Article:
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Deeds of Flesh
Path of the Weakening
July 2000
Released: 2000, Unique Leader Records
Rating: 3.5/5
Reviewer: Nathan Robinson

I have live footage of these guys on one of my videotapes…footage that I always fast forward through because I can’t understand what’s going on. Finally I get to hear what they’re about! Well, Deeds of Flesh certainly ain’t for the weak! These guys get right to the point with the opening song “Indigenous to the Appalling”, and continue their blazing brutal death metal assault non-stop throughout the entire album! No fucking around, just full-on relentless brutality!! Think about Suffocation crossed with Hate Eternal for starters. Path of the Weakening contains nine songs of guitars and drums churning at full speed, complimented by severely low death vocals. Although the songs are basically fast all of the time, the riffs and drum patterns change quite often and without warning, making each track a chaotic blasting assault. In fact, I really admire the drumming. Joey Heaslet is a ball of energetic fury, incorporating some new elements into the mandatory blast beat. For instance, check out the crash cymbal he uses during the opening blast of “Lustmord”, and the cymbal combinations he uses during his blasts throughout the entire song. Joey also does single- and double-kicks during his blasts, which is nice to hear since it seems most bands do one or the other. On top of that, listen closely to how he uses his single kicks…sometimes the kicks are simultaneous with the snare blasts, and sometimes it’s the common alternating snare/kick blast. This type of variety and blast beat innovation is what the brutal death scene needs. And I also love the way his drums sound: natural! Maybe I should watch my videotape again…I want to see this fucker play! The guitars are more or less your standard brutal death type. No solos, and hardly any slow stuff either. So even though they’re nothing new, just the fact that they’re relentless is admirable. They work very well with the intensity of the drumming and help give the album a disturbing feeling of despair. A few of the riffs in “Sense of the Diabolic” are very panicky, and just plain awesome! The vocals are very low, and a bit buried in the mix, which is good. It makes them totally indecipherable, but the good thing is that they don’t get in the way of the music. Overall the sound of the album is a little rough, and somewhat muddy due to the high bass presence. But I think it’s great because it sounds different! I respect their decision to produce the album themselves instead of opting for some big name producer like most other bands.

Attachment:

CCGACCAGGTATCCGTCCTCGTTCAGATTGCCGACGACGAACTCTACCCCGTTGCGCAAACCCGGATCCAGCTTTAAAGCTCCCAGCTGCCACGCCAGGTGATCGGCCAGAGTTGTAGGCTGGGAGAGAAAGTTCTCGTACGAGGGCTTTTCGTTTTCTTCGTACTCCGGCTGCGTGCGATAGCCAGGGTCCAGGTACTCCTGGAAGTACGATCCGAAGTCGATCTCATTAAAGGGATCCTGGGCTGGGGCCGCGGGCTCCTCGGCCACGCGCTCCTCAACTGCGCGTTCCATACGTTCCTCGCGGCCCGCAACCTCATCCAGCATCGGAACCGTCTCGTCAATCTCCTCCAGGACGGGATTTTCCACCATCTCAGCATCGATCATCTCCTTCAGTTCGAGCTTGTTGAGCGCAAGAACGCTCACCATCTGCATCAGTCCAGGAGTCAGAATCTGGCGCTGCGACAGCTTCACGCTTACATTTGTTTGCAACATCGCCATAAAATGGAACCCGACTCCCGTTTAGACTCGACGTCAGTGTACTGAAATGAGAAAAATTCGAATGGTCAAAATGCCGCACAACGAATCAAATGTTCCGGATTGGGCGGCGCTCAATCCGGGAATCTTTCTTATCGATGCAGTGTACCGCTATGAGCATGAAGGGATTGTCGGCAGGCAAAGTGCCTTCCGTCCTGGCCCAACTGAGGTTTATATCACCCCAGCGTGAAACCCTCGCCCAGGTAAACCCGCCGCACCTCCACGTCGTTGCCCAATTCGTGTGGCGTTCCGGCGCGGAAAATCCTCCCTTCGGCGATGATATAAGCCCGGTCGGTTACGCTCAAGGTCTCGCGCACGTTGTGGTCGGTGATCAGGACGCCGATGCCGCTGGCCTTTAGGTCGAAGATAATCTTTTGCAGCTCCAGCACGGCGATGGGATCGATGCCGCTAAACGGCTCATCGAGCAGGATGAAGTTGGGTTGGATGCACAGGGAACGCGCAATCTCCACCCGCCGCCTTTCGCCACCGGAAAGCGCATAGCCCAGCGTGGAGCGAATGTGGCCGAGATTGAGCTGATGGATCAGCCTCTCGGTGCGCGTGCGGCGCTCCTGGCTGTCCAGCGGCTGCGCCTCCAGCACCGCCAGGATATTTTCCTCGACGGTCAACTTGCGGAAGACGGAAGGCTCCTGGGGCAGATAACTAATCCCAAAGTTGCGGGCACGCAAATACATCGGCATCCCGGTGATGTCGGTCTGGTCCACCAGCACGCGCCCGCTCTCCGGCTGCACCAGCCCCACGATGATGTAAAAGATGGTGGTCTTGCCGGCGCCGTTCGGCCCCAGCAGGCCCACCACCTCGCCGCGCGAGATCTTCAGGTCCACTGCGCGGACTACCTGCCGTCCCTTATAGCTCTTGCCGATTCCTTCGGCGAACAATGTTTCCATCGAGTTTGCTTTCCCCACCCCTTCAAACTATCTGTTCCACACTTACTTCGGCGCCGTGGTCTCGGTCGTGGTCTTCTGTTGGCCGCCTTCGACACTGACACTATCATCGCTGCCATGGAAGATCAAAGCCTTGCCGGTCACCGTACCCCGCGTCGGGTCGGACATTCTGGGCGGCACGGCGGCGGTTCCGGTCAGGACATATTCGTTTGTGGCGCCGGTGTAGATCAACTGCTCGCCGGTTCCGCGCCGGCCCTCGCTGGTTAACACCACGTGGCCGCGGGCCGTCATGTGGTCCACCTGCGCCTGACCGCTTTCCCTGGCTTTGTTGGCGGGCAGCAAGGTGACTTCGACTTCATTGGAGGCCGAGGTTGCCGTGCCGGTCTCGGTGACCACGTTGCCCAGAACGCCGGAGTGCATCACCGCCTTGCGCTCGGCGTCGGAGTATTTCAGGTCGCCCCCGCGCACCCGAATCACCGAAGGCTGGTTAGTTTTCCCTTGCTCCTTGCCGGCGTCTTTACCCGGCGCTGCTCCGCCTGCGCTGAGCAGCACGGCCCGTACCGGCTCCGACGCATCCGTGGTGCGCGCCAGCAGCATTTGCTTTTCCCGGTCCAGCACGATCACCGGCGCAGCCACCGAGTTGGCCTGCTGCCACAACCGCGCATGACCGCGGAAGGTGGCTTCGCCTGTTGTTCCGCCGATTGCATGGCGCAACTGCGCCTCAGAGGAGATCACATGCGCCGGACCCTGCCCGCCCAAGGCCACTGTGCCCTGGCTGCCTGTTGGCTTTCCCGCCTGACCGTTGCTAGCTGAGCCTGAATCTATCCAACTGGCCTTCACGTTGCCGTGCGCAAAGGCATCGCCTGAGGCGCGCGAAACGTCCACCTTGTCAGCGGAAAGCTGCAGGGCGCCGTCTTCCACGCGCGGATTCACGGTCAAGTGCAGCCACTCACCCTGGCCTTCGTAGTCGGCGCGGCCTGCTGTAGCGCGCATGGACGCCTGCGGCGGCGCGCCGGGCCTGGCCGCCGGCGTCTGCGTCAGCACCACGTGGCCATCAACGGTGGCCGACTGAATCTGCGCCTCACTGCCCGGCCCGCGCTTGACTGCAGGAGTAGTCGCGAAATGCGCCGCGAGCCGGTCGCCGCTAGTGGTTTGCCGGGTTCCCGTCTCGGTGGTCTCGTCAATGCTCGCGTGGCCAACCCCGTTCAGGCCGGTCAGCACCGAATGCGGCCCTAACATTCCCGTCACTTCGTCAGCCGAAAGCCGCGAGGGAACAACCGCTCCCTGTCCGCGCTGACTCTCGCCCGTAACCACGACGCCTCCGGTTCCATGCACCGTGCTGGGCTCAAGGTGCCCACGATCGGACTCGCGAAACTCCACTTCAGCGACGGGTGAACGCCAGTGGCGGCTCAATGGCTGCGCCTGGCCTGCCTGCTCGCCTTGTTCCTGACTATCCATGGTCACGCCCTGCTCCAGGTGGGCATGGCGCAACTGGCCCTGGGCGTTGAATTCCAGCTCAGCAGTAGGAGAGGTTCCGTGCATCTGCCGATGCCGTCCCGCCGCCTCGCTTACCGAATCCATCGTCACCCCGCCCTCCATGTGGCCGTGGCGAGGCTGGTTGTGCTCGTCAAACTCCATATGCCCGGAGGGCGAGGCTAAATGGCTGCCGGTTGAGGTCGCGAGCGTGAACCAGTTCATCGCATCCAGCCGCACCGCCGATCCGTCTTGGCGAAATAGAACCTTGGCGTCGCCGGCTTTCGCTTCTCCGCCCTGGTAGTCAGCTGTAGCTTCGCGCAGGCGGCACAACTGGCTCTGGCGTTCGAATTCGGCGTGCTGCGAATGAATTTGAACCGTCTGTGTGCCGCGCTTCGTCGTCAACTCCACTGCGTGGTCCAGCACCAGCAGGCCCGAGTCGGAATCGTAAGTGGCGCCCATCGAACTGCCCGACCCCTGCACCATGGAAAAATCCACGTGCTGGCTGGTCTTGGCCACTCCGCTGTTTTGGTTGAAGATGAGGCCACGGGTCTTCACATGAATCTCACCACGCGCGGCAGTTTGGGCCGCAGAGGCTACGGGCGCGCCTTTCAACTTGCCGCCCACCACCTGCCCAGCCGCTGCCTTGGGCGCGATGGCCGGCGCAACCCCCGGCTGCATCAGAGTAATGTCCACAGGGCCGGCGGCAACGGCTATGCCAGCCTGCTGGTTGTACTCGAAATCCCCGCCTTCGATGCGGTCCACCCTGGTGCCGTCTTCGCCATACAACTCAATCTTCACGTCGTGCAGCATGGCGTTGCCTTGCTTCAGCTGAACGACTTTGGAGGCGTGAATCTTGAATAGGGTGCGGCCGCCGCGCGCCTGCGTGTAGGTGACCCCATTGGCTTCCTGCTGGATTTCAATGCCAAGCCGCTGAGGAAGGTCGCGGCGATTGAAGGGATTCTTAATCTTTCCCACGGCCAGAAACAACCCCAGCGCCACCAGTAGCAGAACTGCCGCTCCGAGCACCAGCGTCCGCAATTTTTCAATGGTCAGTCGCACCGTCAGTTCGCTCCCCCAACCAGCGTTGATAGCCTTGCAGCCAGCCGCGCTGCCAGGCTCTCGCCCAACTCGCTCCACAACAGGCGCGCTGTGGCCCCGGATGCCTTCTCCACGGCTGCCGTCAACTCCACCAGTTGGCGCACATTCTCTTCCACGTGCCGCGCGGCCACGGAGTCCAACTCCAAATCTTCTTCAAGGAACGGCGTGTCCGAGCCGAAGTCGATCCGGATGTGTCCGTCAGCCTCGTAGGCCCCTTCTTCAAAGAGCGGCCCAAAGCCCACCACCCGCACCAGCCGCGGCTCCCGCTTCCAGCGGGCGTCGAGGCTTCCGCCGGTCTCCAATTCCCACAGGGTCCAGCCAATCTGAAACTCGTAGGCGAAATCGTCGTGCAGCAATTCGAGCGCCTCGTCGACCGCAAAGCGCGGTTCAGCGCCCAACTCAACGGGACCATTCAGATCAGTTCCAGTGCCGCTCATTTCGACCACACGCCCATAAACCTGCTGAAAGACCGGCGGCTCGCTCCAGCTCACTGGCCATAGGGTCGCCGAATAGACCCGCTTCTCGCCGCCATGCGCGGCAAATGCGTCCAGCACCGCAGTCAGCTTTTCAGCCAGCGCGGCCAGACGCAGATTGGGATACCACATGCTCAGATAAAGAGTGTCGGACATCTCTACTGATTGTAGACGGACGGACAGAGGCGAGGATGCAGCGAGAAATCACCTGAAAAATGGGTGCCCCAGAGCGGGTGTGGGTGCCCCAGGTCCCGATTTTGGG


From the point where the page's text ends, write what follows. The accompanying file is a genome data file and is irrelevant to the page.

Fans of Suffocation, Nile, Hate Eternal, Cryptopsy, and Cannibal Corpse may find Deeds of Flesh interesting. These guys play their music very convincingly. No melody, no acoustic guitars, no clean vocals, no keyboards, just devastating sonic obliteration! I imagine this album would be the perfect soundtrack to a person running for his life in a war torn city infested with walking corpses under a sky of black and red clouds (even if it has nothing to do with the lyrics!). It will take several listens to get the hang of this album, as the songs tend to run together the first few spins. But give Deeds of Flesh a chance! Check out Unique Leader Records’ cool web site at http://www.uniqueleader.com for information and to hear something from every Deeds of Flesh album!
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» Path of the Weakening
by Nathan Robinson


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